Convicted killer who abused vulnerable patients while employed as care assistant avoids jail (From Darlington and Stockton Times)
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Convicted killer Alison Richardson avoids jail despite abusing patients while working as care assistant at The Priory hospital in Middleton St George, near Darlington
A 'REMORSELESS' convicted killer who abused vulnerable patients after she was employed as a health care assistant has avoided jail.
Alison Richardson – jailed for manslaughter after stabbing her boyfriend to death in 1993 – was yesterday (Thursday, February 27) handed a suspended sentence after being caught on CCTV abusing a patient at The Priory hospital in Middleton St George, near Darlington.
The 46-year-old, who fully disclosed her conviction to her employers, jammed a bin onto a female patient’s head following a “tussle” and later put her hands around the same patient's throat in a “throttling position”, shaking her and poking her in the ribs.
Other patients and members of staff were present during both assaults.
Detective Constable Fiona Laws said: “She denied everything in formal interviews, never showed any remorse and never admitted any wrong-doing.
“She was in a position of trust at the hospital, working alongside other members of staff caring for vulnerable patients.
“The assaults represented a loss of control and abuse of that trust.”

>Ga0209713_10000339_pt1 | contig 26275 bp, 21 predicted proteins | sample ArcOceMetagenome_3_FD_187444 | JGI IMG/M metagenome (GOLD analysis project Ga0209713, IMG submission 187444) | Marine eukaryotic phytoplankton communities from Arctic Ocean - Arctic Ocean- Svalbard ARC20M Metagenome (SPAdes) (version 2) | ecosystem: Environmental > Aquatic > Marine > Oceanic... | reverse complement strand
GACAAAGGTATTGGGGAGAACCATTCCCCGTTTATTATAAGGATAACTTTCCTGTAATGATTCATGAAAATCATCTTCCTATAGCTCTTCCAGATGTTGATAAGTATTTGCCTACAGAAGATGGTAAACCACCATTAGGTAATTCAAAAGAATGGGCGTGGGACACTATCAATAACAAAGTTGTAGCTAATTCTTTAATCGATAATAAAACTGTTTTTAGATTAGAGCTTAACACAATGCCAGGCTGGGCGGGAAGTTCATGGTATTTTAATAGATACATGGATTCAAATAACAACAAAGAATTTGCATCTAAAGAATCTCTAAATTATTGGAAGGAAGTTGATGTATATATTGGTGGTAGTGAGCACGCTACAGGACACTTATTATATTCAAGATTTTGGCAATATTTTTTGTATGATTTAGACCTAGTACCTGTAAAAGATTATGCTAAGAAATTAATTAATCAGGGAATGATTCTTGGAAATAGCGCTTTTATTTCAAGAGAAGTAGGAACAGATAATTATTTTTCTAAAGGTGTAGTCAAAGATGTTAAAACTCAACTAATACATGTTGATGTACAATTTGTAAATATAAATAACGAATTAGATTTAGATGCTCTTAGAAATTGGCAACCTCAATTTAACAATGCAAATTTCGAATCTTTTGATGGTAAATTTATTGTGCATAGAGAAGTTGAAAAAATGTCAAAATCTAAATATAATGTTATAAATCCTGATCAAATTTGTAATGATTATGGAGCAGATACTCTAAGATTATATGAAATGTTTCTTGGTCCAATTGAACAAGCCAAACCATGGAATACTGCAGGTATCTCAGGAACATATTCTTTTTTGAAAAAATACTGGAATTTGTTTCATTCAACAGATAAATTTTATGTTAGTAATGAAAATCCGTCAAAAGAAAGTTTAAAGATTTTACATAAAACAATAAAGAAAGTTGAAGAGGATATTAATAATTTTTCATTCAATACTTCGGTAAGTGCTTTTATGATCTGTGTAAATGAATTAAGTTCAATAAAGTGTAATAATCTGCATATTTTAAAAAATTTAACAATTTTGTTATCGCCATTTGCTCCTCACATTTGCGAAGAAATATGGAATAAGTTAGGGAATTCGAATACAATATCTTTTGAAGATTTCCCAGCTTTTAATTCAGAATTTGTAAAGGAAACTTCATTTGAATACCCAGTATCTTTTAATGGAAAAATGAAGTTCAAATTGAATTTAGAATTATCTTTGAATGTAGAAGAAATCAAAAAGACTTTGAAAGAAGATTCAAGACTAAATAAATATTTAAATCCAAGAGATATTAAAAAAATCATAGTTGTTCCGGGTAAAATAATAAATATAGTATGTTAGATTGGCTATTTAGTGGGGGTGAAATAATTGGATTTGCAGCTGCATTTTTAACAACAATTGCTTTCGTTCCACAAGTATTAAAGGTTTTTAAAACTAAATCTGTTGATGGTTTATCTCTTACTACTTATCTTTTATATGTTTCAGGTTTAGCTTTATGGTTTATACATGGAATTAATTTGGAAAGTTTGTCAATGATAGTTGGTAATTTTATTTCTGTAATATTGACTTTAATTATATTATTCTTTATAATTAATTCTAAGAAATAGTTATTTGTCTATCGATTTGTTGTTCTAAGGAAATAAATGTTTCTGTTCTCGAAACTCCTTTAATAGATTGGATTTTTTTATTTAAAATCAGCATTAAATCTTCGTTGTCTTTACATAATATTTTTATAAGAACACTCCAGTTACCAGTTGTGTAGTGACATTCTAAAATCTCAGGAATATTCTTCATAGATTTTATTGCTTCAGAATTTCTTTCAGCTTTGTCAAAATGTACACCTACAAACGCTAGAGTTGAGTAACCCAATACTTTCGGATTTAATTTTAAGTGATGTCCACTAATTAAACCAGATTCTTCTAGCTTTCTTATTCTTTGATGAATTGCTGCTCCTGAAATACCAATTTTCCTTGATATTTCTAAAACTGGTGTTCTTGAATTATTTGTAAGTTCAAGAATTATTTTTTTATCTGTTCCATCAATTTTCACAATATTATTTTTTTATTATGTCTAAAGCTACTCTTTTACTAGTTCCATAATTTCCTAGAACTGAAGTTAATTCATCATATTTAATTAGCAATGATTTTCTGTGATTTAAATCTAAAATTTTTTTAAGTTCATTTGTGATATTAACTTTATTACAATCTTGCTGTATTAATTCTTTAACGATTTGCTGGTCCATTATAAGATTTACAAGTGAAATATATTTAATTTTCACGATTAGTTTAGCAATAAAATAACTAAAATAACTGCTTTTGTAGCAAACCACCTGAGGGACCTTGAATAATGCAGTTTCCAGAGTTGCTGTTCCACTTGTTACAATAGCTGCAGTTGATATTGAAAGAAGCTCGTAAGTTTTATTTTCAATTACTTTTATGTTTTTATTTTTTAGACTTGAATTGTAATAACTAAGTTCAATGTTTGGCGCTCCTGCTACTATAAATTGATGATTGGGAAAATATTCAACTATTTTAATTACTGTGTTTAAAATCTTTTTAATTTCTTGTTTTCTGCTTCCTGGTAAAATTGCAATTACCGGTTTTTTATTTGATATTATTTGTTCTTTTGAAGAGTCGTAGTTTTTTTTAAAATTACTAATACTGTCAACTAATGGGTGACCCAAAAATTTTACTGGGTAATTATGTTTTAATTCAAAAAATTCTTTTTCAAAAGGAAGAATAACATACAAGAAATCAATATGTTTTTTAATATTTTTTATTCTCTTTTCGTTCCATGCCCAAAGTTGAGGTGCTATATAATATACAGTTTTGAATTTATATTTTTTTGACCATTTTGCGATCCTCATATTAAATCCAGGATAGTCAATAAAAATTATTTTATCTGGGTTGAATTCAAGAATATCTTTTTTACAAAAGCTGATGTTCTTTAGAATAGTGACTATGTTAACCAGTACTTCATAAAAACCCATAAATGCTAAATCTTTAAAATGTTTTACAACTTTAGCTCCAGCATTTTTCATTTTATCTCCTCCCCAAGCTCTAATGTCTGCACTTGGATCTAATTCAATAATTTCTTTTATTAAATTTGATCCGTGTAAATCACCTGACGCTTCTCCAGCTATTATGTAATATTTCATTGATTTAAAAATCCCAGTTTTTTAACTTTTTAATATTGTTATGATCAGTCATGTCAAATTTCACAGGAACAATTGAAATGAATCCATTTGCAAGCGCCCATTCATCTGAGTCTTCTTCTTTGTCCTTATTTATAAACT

Graham Hunsley, mitigating, described Richardson’s actions as horseplay gone too far, saying they reflected a lack of training at the private hospital.
He asked District Judge Andrew Meachin to show leniency on the basis that the assaults were without malice.
Judge Meachin, sentencing Richardson at Newton Aycliffe Magistrates Court, repeatedly expressed astonishment that somebody with Richardson’s background was allowed to work with vulnerable people and questioned whether the hospital had been investigated as a result.
Describing the situation as "disturbing", he said: “This young lady has a certain conviction and has ended up in a position of carer, working one to one with a group of teenagers with certain difficulties.
“She went too far and was given certain leeway in doing so. The incidents were a serious breach of trust and she was in a position she shouldn’t have been in.”
Richardson, who now lives in Hull, previously admitted two counts of assault by beating. Five other charges were dropped.
Sentencing her to four months imprisonment for each offence, suspended for 12-months, the judge said: ”You came to believe you could act in a certain way with these people.
“The term play fighting has been used and that is unbelievable, you went far too far and there was an element of humiliation.”
Following the events, the hospital was warned by the Care Quality Commission for putting patients at “significant risk” by failing to conduct risk assessments relating to the suitability of employees to work with vulnerable people.
A spokeswoman from The Priory said the decision to employ Richardson was taken by previous owners Affinity Healthcare and said action had been taken following the events, which took place in 2012.
She said: “Individuals working at the hospital at the time did not follow company policies and procedures.
"This has been dealt with, and under the new senior management at the hospital a robust review has been undertaken.”
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